The Panama Canal is an artificial 82 km (51 mi) waterway in Panama that connects the Atlantic Ocean with the Pacific Ocean. The canal cuts across the Isthmus of Panama and is a conduit for maritime trade. Canal locks are at each end to lift ships up to Gatun Lake, an artificial lake created to reduce the amount of excavation work required for the canal, 26 m (85 ft) above sea level, and then lower the ships at the other end. The original locks are 34 m (110 ft) wide.
France began work on the canal in 1881, but stopped due to engineering problems and a high worker mortality rate. The United States took over the project in 1904 and opened the canal on August 15, 1914. One of the largest and most difficult engineering projects ever undertaken, the Panama Canal shortcut greatly reduced the time for ships to travel between the Atlantic and Pacific oceans, enabling them to avoid the lengthy, hazardous Cape Horn route around the southernmost tip of South America via the Drake Passage or Strait of Magellan.
Colombia, France, and later the United States controlled the territory surrounding the canal during construction. The construction of the canal was completed in 1914, 401 years after Panama was first crossed by Vasco Núñez de Balboa. The United States spent almost $500,000,000 (roughly equivalent to $9,169,650,000 now to finish the project. This was by far the largest American engineering project to date. The canal was formally opened on August 15, 1914, with the passage of the cargo ship SS Ancon.
By the 1930s, water supply became an issue for the canal, prompting the construction of the Madden Dam across the Chagres River above Gatun Lake. Completed in 1935, the dam created Madden Lake (later Alajeula Lake), which provides additional water storage for the canal. In 1939, construction began on a further major improvement: a new set of locks large enough to carry the larger warships that the United States was building at the time and planned to continue building. The work proceeded for several years, and significant excavation was carried out on the new approach channels, but the project was cancelled after World War II.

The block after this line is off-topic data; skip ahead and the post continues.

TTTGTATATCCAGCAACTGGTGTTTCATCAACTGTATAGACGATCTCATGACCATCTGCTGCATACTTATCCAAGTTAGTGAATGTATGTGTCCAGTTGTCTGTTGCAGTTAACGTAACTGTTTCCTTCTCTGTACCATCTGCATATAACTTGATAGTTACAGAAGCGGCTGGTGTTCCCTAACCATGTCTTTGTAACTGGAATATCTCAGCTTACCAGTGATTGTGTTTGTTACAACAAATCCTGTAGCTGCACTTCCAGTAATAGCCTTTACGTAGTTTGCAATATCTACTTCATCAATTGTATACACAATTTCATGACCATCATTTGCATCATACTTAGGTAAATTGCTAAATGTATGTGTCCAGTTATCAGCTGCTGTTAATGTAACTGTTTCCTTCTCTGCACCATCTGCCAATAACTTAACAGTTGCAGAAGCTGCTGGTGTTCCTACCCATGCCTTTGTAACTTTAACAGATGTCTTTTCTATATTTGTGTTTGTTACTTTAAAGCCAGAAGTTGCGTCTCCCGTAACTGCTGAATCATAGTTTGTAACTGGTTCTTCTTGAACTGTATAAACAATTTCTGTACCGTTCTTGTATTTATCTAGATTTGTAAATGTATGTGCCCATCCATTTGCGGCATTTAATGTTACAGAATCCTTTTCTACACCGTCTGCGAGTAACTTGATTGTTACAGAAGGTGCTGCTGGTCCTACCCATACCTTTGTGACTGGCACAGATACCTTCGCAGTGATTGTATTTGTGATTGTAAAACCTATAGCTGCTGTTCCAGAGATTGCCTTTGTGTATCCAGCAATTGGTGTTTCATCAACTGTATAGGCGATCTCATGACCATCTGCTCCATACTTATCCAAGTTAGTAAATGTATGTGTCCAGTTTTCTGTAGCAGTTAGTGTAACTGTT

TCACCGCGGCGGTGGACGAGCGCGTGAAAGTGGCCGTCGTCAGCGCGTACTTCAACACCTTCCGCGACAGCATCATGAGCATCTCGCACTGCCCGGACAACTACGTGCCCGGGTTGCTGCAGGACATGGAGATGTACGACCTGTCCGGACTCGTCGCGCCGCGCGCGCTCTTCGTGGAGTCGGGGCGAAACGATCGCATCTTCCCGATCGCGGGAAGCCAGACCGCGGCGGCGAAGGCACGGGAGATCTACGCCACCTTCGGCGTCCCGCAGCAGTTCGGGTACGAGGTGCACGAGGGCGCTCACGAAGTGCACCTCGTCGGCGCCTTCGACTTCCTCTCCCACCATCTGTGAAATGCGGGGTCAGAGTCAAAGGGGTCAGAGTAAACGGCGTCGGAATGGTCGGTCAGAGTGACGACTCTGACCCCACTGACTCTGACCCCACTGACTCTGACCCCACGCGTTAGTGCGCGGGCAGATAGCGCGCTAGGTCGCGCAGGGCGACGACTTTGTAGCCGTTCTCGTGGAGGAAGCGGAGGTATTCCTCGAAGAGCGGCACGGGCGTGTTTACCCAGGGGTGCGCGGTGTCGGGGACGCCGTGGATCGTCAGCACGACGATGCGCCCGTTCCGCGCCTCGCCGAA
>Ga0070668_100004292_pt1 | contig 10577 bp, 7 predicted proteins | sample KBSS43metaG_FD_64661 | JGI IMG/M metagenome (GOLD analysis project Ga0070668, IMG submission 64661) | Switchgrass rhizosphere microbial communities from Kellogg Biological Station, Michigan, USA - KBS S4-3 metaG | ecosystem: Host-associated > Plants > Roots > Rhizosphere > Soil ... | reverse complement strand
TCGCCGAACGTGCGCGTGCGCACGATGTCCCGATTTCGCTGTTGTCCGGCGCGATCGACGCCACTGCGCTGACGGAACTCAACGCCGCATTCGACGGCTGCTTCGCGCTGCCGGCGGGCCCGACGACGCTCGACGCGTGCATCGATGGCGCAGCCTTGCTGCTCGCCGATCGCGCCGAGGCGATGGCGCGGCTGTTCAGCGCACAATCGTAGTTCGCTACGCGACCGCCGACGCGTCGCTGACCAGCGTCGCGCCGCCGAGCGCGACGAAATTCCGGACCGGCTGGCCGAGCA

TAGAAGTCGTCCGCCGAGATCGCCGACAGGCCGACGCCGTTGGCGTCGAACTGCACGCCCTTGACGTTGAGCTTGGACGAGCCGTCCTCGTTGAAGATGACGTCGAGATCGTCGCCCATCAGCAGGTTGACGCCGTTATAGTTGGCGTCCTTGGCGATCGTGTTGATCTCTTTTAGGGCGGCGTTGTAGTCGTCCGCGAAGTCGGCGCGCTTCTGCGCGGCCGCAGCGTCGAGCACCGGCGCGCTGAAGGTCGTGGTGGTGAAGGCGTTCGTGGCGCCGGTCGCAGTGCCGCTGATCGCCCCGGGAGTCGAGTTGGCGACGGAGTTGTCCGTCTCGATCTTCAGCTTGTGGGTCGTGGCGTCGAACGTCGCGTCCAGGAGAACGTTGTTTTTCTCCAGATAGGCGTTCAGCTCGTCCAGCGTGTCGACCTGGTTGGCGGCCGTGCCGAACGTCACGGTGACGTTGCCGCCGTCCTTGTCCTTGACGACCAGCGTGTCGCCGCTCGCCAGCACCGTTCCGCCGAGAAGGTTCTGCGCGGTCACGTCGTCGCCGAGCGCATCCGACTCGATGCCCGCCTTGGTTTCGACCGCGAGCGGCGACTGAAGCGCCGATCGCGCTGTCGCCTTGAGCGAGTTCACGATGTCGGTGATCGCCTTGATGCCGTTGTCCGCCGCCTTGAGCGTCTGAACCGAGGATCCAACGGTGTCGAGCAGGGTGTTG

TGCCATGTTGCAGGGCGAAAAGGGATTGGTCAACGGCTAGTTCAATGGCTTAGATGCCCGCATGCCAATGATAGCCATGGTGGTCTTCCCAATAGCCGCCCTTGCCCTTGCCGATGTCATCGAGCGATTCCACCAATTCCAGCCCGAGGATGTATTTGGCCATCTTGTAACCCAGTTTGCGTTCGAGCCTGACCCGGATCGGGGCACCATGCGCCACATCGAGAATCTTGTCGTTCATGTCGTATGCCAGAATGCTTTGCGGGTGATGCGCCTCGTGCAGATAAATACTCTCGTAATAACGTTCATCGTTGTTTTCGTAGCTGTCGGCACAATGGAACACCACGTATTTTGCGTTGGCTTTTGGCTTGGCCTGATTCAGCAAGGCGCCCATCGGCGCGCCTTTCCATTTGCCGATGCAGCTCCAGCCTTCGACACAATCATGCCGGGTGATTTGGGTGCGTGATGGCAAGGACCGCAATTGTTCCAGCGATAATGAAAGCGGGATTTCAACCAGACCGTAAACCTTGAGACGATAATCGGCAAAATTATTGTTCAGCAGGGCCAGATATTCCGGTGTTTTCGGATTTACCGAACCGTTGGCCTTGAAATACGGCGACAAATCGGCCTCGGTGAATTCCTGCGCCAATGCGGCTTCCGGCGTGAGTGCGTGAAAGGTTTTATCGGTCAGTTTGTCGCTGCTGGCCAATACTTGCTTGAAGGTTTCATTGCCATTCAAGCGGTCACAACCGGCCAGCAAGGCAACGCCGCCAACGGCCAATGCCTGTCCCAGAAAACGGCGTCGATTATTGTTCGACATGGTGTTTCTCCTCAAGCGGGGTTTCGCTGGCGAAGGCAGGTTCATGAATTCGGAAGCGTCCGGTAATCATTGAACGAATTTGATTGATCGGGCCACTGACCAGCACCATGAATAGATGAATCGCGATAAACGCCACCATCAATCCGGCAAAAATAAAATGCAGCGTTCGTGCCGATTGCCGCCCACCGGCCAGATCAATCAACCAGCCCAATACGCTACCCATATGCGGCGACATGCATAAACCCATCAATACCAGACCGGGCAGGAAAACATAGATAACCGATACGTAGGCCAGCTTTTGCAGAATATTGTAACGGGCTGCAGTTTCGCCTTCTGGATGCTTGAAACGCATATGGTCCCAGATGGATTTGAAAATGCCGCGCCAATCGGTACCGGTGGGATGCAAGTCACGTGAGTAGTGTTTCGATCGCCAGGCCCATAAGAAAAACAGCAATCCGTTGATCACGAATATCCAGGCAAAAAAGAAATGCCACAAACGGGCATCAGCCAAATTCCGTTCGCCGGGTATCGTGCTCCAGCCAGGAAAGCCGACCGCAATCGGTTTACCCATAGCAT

After World War II, US control of the canal and the Canal Zone surrounding it became contentious; relations between Panama and the United States became increasingly tense. Many Panamanians felt that the Canal Zone rightfully belonged to Panama; student protests were met by the fencing-in of the zone and an increased military presence there. Demands for the United States to hand over the canal to Panama increased after the Suez Crisis in 1956, when the United States used financial and diplomatic pressure to force France and the UK to abandon their attempt to retake control of the Suez Canal, previously nationalized by the Nasser regime in Egypt. Panamanian unrest culminated in riots on Martyr’s Day, January 9, 1964, when about 20 Panamanians and 3–5 US soldiers were killed.
A decade later, in 1974, negotiations toward a settlement began and resulted in the Torrijos–Carter Treaties. On September 7, 1977, the treaty was signed by President of the United States Jimmy Carter and Omar Torrijos, de facto leader of Panama. This mobilized the process of granting the Panamanians free control of the canal so long as Panama signed a treaty guaranteeing the permanent neutrality of the canal. The treaty led to full Panamanian control effective at noon on December 31, 1999, and the Panama Canal Authority (ACP) assumed command of the waterway. The Panama Canal remains one of the chief revenue sources for Panama today.